Congressional subcommittee holds hearing on federal anti-SLAPP bill

While the Democratic sit-in protesting gun control garnered the nation’s attention this week, a less publicized piece of legislation gained traction in the U.S. House of Representatives Judiciary Committee. The Committee’s Subcommittee on the Constitution and Civil Justice heard testimony Wednesday on the SPEAK FREE Act (H.R. 2304), a federal anti-SLAPP bill. The bill extends speech protections for defendants subject to SLAPPs (Strategic Lawsuits Against Public Participation) to federal court and to states without anti-SLAPP laws.

Currently, 28 states, the District of Columbia, and the territory of Guam have enacted anti-SLAPP statutes with varying degrees of protection. SLAPPs are brought against those exercising their speech rights under the First Amendment and on matters of public concern. Often the goal of SLAPPs is to silence critics by subjecting them to costly and burdensome litigation. Anti-SLAPP laws grant defendants of these suits mechanisms in which to quickly dismiss claims, stay discovery, and receive attorney’s fees. These laws deter litigants from filing speech-chilling lawsuits.

The SPEAK FREE Act, introduced by Rep. Blake Farenthold (R-Tx) in May 2015, permits anti-SLAPP protections to apply in federal court and in states lacking an anti-SLAPP law.

Wednesday’s hearing (video here) included testimony from Bruce D. Brown, Executive Director of the Reporters Committee for Freedom of the Press; Aaron Schur, Senior Director of Litigation at Yelp, Inc.; Laura Prather, Partner at Haynes and Boone, LLP, and board member of the Public Participation Project; and Alexander Reinert, Professor of Law at Cardozo School of Law.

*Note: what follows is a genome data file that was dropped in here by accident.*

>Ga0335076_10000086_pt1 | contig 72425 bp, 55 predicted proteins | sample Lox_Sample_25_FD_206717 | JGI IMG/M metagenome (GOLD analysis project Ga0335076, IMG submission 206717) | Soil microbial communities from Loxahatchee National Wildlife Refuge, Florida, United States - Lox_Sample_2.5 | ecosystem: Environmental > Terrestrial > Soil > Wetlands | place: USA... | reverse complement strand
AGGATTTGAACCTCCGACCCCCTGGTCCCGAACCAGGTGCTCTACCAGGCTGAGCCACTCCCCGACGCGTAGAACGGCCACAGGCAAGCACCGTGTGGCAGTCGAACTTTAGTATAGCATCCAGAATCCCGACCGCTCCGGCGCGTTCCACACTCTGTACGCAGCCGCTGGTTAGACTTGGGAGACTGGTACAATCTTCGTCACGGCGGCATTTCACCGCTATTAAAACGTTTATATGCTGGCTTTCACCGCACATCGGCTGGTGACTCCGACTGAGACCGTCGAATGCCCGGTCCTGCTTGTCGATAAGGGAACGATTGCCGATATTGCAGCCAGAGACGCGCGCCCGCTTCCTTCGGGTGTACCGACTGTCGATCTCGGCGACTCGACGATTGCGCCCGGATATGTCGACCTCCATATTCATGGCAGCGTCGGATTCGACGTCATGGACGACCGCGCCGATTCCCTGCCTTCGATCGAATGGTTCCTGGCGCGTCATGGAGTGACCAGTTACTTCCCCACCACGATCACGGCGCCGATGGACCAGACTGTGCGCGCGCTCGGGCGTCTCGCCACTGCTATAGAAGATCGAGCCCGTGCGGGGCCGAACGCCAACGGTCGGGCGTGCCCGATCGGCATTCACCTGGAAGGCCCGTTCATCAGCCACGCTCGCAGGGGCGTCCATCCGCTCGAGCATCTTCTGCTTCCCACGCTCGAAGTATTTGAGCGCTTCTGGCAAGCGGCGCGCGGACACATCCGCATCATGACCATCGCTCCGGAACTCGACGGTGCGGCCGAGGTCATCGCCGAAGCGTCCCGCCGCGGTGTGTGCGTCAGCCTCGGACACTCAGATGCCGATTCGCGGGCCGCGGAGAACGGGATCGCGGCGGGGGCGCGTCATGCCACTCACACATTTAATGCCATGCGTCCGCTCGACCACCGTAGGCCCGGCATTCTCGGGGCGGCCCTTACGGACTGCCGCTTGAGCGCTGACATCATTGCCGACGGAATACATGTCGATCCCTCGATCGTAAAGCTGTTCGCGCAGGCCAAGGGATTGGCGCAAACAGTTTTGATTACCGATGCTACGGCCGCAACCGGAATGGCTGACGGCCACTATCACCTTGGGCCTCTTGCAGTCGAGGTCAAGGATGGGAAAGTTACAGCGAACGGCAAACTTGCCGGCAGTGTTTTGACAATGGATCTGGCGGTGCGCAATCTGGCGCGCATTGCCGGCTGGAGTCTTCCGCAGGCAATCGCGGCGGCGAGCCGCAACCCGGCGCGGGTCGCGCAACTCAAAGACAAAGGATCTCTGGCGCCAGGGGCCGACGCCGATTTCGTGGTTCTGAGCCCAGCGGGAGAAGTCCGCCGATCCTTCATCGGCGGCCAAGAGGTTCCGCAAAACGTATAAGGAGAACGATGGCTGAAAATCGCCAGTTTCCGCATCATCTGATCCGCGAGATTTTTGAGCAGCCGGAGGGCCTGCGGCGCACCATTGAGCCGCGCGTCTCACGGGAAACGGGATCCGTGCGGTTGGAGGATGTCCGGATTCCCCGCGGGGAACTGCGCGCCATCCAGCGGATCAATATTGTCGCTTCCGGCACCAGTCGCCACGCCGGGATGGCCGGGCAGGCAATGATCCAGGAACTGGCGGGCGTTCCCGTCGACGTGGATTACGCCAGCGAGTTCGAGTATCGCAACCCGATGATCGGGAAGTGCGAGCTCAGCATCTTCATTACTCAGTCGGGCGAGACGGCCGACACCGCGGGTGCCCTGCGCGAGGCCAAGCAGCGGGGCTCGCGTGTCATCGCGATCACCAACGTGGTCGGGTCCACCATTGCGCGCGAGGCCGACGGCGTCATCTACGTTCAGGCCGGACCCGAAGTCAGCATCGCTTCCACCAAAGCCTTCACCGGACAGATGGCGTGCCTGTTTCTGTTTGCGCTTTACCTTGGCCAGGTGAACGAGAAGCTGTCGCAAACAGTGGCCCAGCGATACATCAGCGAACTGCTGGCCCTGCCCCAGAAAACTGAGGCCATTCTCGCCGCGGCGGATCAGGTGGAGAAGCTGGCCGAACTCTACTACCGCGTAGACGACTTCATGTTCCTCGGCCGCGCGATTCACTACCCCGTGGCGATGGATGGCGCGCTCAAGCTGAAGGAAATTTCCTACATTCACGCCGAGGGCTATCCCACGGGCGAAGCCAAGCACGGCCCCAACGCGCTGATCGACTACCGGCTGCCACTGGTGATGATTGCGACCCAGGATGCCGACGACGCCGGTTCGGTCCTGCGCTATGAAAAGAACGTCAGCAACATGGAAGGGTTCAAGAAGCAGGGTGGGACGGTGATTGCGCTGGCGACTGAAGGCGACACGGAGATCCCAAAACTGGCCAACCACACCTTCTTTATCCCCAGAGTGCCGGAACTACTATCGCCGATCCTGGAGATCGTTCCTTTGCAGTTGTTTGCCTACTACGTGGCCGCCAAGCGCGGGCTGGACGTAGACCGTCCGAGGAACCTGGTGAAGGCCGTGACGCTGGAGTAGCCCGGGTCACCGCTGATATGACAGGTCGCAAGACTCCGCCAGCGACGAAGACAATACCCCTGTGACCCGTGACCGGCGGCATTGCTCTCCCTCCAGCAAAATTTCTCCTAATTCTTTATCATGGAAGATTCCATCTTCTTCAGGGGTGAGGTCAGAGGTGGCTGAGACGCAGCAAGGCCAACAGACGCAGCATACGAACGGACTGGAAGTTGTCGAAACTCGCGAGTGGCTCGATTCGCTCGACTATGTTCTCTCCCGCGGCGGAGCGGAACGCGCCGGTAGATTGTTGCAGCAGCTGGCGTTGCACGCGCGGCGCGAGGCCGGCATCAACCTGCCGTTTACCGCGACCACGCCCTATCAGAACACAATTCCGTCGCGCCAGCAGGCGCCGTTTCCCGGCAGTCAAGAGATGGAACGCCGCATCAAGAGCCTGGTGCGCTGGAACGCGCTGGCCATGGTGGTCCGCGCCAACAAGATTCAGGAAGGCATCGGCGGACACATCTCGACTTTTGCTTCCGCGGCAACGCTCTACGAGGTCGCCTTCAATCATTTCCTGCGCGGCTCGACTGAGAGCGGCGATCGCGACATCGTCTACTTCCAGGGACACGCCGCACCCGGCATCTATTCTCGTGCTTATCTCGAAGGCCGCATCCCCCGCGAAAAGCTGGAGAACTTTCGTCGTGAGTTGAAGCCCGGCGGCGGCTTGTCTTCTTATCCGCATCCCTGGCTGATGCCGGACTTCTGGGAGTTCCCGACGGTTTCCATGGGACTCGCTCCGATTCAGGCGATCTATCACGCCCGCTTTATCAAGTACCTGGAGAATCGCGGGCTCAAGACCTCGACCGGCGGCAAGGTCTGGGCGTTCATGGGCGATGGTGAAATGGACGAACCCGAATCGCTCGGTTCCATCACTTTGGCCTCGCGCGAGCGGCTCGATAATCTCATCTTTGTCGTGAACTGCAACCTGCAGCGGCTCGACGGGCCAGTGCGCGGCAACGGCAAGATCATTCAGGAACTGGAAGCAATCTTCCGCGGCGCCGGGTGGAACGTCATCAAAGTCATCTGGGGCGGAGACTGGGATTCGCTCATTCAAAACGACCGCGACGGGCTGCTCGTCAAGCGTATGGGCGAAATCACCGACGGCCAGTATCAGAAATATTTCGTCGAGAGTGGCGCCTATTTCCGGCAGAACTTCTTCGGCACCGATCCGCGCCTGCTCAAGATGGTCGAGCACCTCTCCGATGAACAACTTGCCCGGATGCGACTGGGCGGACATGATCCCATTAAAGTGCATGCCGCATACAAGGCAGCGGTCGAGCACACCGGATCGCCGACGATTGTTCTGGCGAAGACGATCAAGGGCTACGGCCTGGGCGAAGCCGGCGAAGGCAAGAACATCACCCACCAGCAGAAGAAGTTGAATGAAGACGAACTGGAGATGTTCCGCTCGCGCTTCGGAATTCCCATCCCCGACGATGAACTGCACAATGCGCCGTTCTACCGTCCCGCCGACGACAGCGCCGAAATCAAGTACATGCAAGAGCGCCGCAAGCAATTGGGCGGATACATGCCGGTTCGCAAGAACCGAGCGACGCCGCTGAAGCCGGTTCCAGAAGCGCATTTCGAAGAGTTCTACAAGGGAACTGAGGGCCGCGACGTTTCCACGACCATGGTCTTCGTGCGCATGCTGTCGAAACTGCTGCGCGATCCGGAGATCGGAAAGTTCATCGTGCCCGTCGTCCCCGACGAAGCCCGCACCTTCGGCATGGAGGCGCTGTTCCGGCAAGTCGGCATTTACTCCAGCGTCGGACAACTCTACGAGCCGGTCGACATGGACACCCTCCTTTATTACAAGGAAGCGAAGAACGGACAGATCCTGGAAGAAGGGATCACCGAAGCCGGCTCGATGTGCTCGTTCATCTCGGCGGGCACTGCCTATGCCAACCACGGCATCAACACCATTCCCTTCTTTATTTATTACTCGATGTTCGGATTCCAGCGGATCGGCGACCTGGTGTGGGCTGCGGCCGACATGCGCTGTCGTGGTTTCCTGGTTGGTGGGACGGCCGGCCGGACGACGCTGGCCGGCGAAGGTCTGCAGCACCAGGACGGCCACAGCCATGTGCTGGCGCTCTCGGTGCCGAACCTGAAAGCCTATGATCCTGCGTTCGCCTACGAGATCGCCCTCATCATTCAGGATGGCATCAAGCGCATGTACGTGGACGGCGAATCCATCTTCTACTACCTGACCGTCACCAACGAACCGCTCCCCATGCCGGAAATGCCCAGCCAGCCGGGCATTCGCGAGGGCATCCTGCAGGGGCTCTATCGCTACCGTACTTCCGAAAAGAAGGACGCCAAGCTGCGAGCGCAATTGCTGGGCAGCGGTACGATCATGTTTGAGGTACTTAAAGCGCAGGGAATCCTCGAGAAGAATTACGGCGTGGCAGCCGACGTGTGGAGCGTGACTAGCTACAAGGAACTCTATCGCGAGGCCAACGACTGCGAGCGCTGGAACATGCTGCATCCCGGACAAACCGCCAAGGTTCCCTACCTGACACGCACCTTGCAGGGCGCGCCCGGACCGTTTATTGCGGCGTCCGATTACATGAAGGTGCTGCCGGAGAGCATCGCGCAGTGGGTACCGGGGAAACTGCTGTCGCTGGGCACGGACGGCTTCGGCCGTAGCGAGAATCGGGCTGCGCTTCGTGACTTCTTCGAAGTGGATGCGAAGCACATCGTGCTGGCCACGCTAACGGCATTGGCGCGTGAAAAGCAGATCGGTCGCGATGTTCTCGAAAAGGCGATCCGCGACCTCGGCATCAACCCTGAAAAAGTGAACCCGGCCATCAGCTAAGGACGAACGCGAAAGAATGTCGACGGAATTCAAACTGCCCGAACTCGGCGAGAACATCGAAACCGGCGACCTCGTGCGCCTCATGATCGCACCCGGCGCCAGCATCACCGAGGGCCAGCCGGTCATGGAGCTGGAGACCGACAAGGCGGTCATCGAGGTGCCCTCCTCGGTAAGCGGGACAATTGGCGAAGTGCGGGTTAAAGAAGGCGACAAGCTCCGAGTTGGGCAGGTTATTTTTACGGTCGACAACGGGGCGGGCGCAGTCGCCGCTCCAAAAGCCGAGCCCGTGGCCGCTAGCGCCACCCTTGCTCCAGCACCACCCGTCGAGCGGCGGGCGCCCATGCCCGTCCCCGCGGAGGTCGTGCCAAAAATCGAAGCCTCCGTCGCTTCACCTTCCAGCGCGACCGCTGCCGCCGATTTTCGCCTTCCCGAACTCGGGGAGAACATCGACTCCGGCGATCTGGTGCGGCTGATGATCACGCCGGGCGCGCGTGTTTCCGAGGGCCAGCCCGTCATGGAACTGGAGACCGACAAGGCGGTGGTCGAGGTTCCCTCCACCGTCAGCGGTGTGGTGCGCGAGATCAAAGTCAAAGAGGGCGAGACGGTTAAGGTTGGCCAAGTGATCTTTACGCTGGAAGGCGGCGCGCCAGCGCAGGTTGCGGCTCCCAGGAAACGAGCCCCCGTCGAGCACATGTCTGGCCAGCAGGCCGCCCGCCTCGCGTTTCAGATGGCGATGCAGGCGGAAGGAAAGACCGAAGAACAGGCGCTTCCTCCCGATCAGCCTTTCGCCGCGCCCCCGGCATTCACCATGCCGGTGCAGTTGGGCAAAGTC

For more on the hearing, visit the Reporters Committee’s website here.

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U.S. Supreme Court denies review in right of publicity and anti-SLAPP cases

The odds are never in your favor when seeking U.S. Supreme Court review. Out of the 7,000 – 8,000 petitions for a writ of certiorari received each term, the Court grants and hears oral argument in around 80 cases. Thus, this morning’s news that the Court denied review in two cases of media law interest came at no surprise.

The High Court denied cert in EA v. Davis and Mebo International v. Yamanaka, leaving open questions of right of publicity, the First Amendment, and the application of state anti-SLAPP statutes in federal court.

EA v. Davis asked the Court whether the First Amendment protects a speaker against a state-law right-of-publicity claim that challenges the realistic portrayal of a person in an expressive work. Former NFL player Michael Davis sued Electronic Arts, the producer of Madden NFL, for violations of his right of publicity. EA filed a motion to strike under California anti-SLAPP statute asserting Davis’ claim was barred under the First Amendment. The Court’s denial of cert left in place the Ninth Circuit’s affirmation of the district court’s denial of EA’s motion to strike.

Mebo International v. Yamanaka asked the Court whether state anti-SLAPP statutes are properly applied in federal diversity cases, or whether doing so runs afoul of the Erie doctrine. The Court’s denial cert left in place the Ninth Circuit’s ruling that the California anti-SLAPP statute does apply in federal court.

 

Media law minute: Dancing babies, government gags, nobody knows I’m a lesbian t-shirt, and a controversial clock

Media law minute is aimed to give readers a recap of the week in media law and First Amendment news using 140 characters or less. Here are the highlights from the past week via Twitter: